Google knows a thousand very specific things about my eyes because I’m trying to figure out if I’m dying:



Yesterday was eleventh winter.

The snow – fat clumps –

would be satisfying marvels in January

but might well be weighed by its gravitational pull on my heart in April.


The last time I went outside it was still winter, so I couldn’t find my keys

when finally it came time to rise from an hours-long zoom,

like a spring bud pushing up from cold mud.

They were buried in my parka’s pocket from the time before. When it was winter.


Doctor Google suggested I might be dying from stabbing pain behind my eye.

So an emergency appointment in a pandemic.

The prescription: Stand up. Go outside. Look far. Hope.

Presently myopic, the end indistinct.

Zoom, scroll, play “a thousand ways the world ends” (works best late at night).


Jack Pine seeds lie dormant;

fire razes, lays flat the forest, invites previously-impossible renewal.

But not without quiescence.

And not without fire.


Poetry Month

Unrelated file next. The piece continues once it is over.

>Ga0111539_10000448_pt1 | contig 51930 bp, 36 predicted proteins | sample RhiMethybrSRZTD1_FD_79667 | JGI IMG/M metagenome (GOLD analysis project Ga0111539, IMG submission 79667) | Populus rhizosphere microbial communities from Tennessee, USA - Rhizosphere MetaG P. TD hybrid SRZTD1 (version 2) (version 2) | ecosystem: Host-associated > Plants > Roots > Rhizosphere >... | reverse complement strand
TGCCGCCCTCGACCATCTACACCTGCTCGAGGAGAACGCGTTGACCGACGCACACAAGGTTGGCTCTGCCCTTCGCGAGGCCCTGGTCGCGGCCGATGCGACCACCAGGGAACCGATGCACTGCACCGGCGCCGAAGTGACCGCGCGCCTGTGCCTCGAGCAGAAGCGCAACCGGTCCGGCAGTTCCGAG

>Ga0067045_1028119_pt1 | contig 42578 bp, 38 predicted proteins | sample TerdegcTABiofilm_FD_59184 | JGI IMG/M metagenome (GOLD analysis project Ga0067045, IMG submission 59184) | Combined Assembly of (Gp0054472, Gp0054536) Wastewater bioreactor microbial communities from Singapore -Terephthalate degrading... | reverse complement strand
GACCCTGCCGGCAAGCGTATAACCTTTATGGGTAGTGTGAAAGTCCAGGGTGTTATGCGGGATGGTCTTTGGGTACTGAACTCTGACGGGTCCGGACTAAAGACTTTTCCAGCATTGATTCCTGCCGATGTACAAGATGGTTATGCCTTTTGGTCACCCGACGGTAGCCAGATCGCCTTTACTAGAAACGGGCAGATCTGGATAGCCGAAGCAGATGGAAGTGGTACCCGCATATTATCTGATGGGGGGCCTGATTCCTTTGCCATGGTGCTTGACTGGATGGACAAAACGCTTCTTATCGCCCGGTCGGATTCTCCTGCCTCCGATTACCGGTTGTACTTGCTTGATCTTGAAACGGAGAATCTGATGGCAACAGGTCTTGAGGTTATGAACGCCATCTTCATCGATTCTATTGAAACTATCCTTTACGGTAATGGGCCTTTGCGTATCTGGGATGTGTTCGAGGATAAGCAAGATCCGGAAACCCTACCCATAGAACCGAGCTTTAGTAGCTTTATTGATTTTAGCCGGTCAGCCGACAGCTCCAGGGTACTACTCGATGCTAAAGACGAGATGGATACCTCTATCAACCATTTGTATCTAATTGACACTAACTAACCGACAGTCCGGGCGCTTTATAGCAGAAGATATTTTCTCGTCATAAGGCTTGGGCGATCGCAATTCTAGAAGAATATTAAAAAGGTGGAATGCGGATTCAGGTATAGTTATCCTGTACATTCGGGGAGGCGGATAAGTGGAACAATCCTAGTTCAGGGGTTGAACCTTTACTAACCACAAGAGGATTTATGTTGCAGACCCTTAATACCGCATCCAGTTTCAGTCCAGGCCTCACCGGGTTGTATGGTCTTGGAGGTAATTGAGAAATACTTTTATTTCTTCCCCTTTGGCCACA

April is poetry month. This month we celebrated by reading and writing poetry and playing with figurative language.

The poetry of Shel Silverstein inspired us to write many different kinds of poetry: list poems, concrete poems, rhyming poems and epigrams.

Today we read the book “Green” by Laura Vaccaro Seeger, which inspired us to explore color and to create interesting imagery. I read the story and students took talk time to tell one another an interesting sentence about what they saw. Then students used paint cards to write a colour-inspired poem. I was really excited to see how engaged they were in writing.



I would definitely say that this was a success.